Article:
Sex chat both way free girls - Dating girls in syria

Syrian women and their children make up 75 per cent of the 429,000 refugees in Jordan.

The vast majority do not live in the camps set up by the Jordanian authorities.

These are undoubtedly forced marriages but the truth has several shades of grey: some mothers believe they are protecting their daughters from further hardship and violence, others are desperate to pay the bills.

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Nezar is a Syrian refugee and looking for a husband for her daughter. Um Majed, 28, is also a Syrian refugee, a former housewife from Homs.

She lists the girl’s qualities.“She is tall and pretty,” she tells Um Majed. Um Majed isn’t her actual name but a respectable Arab moniker meaning ‘mother of Majed,’ her young son.

Eman is tired of the war and its slogans.“I curse the people who call for freedom,” she says.

“But Bashar invited the devil to Syria.”She fled to Amman with her girls late last year.

Her husband was a taxi driver but he can no longer work because he has a heart condition.

Her son is badly injured.“He was a fighter with the resistance army and they were removing a roadblock the regime set up on the street when he was hit by a missile,” she explains. He has had three surgeries and needs another one.”Her daughter Aya is their best hope.“My daughter is willing to sacrifice herself for her family,” Nezar says.

“She finished the seventh grade.”“There is one available. She doesn’t want her full name published because of her shame about what she does for a living: procuring brides, some as young as 12, for men as old as 70 from all over the Middle East in exchange for money.

The Star in Syria: Acts of kindness mingle with violence and death in Aleppo Children in Aleppo suffer horrific injuries as Assad forces target civilians‘All my sons are dead,’ the attack that leveled a six-storey apartment Nezar too was a homemaker in Homs who arrived in Jordan last year.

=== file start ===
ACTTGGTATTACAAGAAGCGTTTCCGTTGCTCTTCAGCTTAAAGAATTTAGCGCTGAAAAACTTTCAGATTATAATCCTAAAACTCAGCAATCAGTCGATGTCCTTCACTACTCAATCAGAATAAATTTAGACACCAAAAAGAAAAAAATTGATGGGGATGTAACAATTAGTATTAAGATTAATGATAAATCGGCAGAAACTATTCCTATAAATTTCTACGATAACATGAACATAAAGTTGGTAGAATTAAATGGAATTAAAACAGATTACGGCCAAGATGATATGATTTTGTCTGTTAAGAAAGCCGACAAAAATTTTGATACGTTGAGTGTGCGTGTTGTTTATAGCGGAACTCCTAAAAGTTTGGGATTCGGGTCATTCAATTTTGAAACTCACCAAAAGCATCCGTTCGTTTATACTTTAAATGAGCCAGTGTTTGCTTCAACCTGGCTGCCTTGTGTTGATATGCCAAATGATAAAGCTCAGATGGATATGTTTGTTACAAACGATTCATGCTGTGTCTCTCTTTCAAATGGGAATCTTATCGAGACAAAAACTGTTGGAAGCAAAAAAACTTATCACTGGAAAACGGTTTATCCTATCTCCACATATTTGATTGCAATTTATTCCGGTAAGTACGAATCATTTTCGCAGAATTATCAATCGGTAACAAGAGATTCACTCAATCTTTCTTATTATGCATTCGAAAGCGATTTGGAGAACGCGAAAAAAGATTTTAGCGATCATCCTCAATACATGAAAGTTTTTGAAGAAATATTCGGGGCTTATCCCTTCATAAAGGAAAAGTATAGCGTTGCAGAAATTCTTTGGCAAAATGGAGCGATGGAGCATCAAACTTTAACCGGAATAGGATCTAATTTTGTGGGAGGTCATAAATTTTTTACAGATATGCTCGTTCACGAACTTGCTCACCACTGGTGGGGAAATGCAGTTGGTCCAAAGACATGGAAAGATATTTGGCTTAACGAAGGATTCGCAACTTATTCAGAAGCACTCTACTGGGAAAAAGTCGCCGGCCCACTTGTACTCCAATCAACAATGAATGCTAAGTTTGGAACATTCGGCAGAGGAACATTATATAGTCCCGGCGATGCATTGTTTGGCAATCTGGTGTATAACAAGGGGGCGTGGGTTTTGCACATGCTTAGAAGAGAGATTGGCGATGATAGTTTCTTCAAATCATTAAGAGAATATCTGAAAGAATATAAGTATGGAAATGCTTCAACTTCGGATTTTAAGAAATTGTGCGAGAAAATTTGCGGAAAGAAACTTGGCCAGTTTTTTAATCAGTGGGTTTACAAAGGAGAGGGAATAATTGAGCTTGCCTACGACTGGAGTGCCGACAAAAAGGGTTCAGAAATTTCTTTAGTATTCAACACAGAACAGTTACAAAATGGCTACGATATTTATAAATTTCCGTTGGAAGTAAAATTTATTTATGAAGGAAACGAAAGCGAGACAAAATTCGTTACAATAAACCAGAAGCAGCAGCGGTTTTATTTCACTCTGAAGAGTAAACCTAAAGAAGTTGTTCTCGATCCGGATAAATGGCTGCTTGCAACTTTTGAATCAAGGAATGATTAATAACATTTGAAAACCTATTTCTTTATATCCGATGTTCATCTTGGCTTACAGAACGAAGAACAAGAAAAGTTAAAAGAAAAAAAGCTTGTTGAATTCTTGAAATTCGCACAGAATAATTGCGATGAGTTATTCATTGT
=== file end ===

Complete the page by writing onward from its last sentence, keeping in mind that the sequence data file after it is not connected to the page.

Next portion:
There is little hope of the war ending and returning home. No, a life in Saudi Arabia with a husband who can provide a home and children, perhaps send money back to Jordan, is the answer. Most of the potential grooms offer a few dollars to leer at her daughter.“You are already selling your daughter, you might as well sell her to someone decent,” she says. Aya is having belly-dancing lessons to increase her appeal to the elderly groom.“I will take 3,000 dinars (,300) from him,” she tells Um Majed. Last year, he was hit by a stray bullet and after Um Majed nursed him back to health he joined a militia fighting with the Free Syrian Army.“I now wish the bullet pierced his heart,” she says bitterly.

“If he was younger I would accept 2,000 dinars.”*In the old days, the neighbourhood busybody, a matronly figure, was the matchmaker. “He abandoned me to fight and left me with the burden of supporting the family.”Syrian brides have always been sought after, especially by Gulf Arab men.

“If the war had not happened I would not marry my daughter to a Saudi.

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